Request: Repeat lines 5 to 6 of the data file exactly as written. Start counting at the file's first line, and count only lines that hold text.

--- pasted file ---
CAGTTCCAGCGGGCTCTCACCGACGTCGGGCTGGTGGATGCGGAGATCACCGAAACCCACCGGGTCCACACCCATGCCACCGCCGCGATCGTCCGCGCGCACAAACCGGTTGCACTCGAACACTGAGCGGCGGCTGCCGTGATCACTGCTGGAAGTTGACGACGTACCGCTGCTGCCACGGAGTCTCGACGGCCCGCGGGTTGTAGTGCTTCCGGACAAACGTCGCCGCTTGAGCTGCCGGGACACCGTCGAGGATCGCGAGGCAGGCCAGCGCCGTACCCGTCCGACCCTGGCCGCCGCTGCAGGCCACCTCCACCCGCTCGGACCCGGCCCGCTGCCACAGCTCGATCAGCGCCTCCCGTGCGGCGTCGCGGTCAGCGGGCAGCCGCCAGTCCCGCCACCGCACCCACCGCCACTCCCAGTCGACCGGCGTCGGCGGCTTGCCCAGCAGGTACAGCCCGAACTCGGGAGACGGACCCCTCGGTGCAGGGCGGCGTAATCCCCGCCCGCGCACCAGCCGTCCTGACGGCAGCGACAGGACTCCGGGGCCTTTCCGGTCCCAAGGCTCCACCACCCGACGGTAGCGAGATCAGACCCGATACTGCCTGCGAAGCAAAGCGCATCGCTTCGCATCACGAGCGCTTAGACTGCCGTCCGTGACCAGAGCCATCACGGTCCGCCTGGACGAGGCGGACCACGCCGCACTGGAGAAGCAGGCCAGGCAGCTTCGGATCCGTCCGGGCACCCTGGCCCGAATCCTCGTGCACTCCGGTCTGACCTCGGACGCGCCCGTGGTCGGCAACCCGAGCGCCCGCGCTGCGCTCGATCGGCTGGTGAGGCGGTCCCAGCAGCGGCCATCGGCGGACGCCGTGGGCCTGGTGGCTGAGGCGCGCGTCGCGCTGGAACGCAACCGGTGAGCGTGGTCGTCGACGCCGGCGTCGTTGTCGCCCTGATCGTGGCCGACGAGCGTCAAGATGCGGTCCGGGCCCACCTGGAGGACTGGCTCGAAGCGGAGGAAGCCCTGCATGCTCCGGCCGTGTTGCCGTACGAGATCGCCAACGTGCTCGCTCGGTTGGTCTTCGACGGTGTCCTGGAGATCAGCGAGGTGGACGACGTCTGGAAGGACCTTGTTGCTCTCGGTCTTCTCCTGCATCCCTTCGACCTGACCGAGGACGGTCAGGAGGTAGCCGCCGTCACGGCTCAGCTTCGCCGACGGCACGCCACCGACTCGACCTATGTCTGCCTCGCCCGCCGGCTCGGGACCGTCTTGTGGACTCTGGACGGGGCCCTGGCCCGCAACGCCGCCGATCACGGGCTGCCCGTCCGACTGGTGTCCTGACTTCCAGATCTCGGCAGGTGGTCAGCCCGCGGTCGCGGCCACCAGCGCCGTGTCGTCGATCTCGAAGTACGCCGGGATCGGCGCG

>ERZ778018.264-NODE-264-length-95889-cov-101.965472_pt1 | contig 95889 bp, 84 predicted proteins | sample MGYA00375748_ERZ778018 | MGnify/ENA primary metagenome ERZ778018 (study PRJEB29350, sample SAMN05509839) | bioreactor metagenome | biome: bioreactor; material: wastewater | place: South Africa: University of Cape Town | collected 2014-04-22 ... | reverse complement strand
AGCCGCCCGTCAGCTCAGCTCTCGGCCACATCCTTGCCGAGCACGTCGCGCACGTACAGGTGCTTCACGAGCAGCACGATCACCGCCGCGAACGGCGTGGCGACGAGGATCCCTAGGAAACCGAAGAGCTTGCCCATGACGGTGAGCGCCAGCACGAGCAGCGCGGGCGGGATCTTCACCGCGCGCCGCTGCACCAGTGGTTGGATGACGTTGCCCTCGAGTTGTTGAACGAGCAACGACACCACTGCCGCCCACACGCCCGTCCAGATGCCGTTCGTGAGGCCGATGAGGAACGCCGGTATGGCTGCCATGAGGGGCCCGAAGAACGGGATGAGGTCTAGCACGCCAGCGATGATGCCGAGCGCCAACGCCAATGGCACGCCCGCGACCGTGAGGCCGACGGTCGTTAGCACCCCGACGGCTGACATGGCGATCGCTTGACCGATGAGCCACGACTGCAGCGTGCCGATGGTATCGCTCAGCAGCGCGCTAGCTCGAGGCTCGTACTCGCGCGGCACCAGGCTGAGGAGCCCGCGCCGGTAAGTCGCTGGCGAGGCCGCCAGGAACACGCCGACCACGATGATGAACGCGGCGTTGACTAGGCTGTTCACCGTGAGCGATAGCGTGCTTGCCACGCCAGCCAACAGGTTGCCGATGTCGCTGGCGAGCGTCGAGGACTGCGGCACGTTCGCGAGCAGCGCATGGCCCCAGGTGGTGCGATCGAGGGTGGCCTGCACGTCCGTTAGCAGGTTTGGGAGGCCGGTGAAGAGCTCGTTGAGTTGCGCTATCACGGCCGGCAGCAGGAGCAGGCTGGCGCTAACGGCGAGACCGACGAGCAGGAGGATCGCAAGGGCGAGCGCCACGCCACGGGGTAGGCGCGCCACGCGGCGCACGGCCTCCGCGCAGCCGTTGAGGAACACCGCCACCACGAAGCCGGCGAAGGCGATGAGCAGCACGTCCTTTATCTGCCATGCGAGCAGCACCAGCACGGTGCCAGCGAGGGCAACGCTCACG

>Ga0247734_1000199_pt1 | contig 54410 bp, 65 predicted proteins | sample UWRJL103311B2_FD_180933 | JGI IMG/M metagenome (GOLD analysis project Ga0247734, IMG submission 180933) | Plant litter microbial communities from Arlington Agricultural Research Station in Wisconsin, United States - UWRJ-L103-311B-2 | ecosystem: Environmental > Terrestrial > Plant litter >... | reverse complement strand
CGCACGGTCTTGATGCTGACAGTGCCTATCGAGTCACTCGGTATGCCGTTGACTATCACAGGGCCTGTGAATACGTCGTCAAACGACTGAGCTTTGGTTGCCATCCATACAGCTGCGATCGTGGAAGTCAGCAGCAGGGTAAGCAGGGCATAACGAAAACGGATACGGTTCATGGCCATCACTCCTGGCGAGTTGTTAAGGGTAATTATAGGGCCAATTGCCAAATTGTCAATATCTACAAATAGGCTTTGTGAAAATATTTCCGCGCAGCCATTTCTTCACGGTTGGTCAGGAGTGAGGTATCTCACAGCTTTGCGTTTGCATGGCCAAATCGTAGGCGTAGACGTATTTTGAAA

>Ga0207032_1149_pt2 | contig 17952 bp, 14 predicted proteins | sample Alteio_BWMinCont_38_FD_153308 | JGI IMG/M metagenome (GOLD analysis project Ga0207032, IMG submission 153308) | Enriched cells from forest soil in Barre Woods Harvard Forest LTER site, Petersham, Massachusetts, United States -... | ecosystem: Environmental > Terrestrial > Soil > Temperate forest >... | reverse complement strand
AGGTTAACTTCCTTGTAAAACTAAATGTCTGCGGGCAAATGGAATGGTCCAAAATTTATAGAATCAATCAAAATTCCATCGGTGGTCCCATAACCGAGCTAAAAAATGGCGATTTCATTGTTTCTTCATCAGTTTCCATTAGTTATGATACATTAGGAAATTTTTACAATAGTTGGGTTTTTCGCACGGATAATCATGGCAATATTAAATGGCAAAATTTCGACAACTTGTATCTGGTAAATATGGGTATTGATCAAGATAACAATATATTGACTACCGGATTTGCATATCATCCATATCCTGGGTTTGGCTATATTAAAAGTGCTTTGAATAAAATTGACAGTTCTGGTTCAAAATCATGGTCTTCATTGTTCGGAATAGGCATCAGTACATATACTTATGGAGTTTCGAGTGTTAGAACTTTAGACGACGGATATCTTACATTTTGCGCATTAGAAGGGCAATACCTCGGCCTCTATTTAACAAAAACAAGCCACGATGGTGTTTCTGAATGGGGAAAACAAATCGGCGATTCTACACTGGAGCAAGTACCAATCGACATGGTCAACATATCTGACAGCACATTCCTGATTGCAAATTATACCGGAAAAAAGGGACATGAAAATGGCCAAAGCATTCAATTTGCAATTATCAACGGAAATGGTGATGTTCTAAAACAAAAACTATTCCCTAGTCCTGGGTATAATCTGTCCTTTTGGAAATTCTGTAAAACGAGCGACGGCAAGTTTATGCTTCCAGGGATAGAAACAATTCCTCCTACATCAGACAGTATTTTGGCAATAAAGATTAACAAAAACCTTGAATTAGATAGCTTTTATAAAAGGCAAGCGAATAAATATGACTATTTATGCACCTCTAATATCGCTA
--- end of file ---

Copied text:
CGCACGGTCTTGATGCTGACAGTGCCTATCGAGTCACTCGGTATGCCGTTGACTATCACAGGGCCTGTGAATACGTCGTCAAACGACTGAGCTTTGGTTGCCATCCATACAGCTGCGATCGTGGAAGTCAGCAGCAGGGTAAGCAGGGCATAACGAAAACGGATACGGTTCATGGCCATCACTCCTGGCGAGTTGTTAAGGGTAATTATAGGGCCAATTGCCAAATTGTCAATATCTACAAATAGGCTTTGTGAAAATATTTCCGCGCAGCCATTTCTTCACGGTTGGTCAGGAGTGAGGTATCTCACAGCTTTGCGTTTGCATGGCCAAATCGTAGGCGTAGACGTATTTTGAAA

>Ga0207032_1149_pt2 | contig 17952 bp, 14 predicted proteins | sample Alteio_BWMinCont_38_FD_153308 | JGI IMG/M metagenome (GOLD analysis project Ga0207032, IMG submission 153308) | Enriched cells from forest soil in Barre Woods Harvard Forest LTER site, Petersham, Massachusetts, United States -... | ecosystem: Environmental > Terrestrial > Soil > Temperate forest >... | reverse complement strand